Taking soil samples every year is a very important part of the TSM® Fertility Program.  TSM® strives to produce the best recommendation for each field and soil sampling every year is one of the tools we use to more accurately feed the crop.

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Problem Fields

By Randy Simonson, Ph.D.
Technical Services Manager

Problems will start showing up in fields soon, if they haven't already.  Is there an area that is shorter than the rest of field, or is off color?  Every year we have whole fields or areas in the field that are not growing, as they should.  Many times it has to due with weather.  Sometimes it is fertility, although using the TSM program will lessen this possibility.

If you have an area in a field that does not look right and you suspect it has a nutrient deficiency, take tissue samples and soil samples from the bad and good areas of the field.  Some deficiencies increase with extreme weather conditions.

Compaction, low micro levels, a pH too high or too low, can all cause crop stress.

The pH of a soil also can be an important factor in the availability of a nutrient.  For example, zinc like most other micronutrients are much more available at low pHs than high pHs.  The table below illustrates how the availability of zinc decreases by 100 times for every one pH unit increase.

pHZinc in Soil (ppm)

Diseases also can cause problems.  Soybean cyst nematodes seem to be increasing.  You can usually see them first along the edge of the fields.  Nematodes can also increase the likelihood and severity of sudden death syndrome (SDS).  SDS is more common where the potassium levels are low.  Again, combinations of stresses can really hit the crop hard.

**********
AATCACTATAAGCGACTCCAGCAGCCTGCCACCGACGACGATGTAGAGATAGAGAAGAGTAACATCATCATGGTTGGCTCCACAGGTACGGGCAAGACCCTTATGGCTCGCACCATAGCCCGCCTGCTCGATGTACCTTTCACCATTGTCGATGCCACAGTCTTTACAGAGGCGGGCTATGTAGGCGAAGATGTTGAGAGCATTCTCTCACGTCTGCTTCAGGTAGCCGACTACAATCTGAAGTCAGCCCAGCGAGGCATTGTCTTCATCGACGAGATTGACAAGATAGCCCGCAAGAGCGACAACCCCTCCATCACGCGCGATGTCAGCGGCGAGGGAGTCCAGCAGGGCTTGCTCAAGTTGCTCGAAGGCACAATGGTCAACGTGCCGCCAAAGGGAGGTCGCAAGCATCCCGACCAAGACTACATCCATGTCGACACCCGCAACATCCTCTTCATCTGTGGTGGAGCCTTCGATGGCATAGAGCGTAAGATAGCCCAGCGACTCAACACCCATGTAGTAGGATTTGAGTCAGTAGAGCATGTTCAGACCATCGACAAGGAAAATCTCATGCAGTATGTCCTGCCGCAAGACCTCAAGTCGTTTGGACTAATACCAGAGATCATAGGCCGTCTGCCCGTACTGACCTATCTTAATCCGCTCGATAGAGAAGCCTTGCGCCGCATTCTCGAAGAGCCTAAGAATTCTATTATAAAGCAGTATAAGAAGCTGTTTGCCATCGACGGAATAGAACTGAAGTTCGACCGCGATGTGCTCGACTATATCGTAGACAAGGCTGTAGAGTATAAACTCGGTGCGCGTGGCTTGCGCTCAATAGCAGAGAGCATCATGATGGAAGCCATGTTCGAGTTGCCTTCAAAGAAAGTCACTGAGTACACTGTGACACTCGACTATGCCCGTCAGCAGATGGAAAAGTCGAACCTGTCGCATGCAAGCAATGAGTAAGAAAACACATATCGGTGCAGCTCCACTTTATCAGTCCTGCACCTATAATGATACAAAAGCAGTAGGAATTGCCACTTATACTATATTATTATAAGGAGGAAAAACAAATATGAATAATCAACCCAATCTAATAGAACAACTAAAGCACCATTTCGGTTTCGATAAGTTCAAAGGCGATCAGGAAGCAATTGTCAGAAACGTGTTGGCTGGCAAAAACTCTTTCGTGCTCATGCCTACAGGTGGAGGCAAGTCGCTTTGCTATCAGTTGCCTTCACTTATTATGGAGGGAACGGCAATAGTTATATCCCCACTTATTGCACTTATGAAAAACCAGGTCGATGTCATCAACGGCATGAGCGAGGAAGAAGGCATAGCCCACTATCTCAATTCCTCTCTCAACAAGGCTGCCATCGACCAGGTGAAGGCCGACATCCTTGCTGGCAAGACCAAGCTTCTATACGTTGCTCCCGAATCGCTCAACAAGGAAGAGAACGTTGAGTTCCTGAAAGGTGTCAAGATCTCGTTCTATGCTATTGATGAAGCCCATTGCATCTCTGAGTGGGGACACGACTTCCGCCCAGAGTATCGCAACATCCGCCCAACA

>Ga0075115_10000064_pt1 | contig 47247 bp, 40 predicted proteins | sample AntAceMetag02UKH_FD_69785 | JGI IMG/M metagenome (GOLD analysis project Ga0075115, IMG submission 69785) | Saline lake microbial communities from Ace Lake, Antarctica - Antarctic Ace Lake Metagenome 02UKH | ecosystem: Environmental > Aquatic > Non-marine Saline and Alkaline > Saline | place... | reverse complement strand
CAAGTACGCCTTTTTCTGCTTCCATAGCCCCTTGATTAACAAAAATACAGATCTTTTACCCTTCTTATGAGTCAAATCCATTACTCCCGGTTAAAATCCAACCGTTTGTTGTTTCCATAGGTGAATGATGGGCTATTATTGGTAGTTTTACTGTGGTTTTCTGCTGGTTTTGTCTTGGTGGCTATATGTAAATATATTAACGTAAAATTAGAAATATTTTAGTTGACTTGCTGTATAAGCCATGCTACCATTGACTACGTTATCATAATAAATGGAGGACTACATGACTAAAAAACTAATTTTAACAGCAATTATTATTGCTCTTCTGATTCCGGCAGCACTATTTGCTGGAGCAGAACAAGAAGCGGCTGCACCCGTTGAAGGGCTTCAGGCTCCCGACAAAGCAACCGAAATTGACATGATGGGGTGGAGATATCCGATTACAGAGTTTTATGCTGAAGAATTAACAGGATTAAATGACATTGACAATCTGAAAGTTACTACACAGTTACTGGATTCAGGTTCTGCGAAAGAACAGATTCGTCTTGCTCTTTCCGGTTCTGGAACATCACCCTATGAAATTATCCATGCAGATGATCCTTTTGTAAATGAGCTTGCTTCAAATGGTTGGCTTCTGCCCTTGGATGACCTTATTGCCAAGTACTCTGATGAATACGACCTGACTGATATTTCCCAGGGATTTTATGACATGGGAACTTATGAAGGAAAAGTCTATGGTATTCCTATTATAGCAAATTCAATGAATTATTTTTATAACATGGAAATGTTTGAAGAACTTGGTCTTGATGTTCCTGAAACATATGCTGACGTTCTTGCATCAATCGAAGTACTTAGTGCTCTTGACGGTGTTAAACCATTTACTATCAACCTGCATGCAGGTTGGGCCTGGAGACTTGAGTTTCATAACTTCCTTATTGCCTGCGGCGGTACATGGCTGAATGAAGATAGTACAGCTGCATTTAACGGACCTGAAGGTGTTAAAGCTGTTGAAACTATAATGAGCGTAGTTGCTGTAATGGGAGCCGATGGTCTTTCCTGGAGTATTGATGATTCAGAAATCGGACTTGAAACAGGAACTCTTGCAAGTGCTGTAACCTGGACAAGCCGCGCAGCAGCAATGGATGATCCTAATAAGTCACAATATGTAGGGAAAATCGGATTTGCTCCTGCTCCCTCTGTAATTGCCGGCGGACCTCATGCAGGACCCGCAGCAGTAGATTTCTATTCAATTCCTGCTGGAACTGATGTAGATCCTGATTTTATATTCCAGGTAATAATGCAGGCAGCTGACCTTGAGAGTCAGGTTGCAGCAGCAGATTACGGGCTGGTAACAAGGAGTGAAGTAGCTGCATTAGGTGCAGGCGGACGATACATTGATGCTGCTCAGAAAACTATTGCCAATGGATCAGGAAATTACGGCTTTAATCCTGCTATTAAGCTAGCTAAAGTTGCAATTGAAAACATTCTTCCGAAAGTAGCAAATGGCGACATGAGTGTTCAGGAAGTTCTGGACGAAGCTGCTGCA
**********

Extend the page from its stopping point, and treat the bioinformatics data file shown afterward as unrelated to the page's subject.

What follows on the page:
Many deficiencies can be corrected by a foliar application, but it is better if we can use soil-applied fertilizers to prevent a deficiency before we see it.  The soil-applied fertilizers are usually cheaper and by the time you see a deficiency in the field, there is usually already a yield loss.

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Trimble AgGPS Autopilot

By Gary Grimm
Agri-Data Management Manager

With advances in technology, new things keep coming.  Trimble has introduced an auto pilot system for agriculture that will steer a tractor or an applicator, eliminating overlap and reducing inputs.  This unit gives farmers and dealers the capability to establish a straight line much like a parallel swathing system and then follow that line without touching the steering wheel.

For the price of $54,900, the system includes a GPS base station, antenna and TrimComm 900 radio transmitter on two tripods.  The system transmits Real Time Kinetic (RTK) signals to identical equipment that is mounted on the vehicle, which is capable of centimeter accuracy.  The base station is capable of providing coverage of up to 6 miles or one can take the base station from farm to farm.

There are many benefits that come from using the autopilot system.  Skips and overlaps will ultimately be eliminated.  Tom Niewohner, a farmer using the system, states that on a 2500 acre farm, a person could have as much as 150 acres of overlap.  By reducing this to near zero, it will save time, fuel, labor or chemical costs.

RTK GPS can also produce topographic maps accurate to within an inch.  Generating this type of map will aid in the analysis of site-specific agriculture.  A grower will know the lay of the land and will be able to pinpoint areas of concern as well as good areas by overlaying a yield map with this data.

Compaction reduction is another benefit that can be realized.  By traveling the same track time after time, the compaction zone is confined to one area.  The system will also allow a farmer to plant without markers around the clock.

With a list of benefits that can save money the drawback still is the hefty price tag.  The autopilot system may not be for everyone but warrants being watched for future developments.

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Puzzle of the Month: "Squares"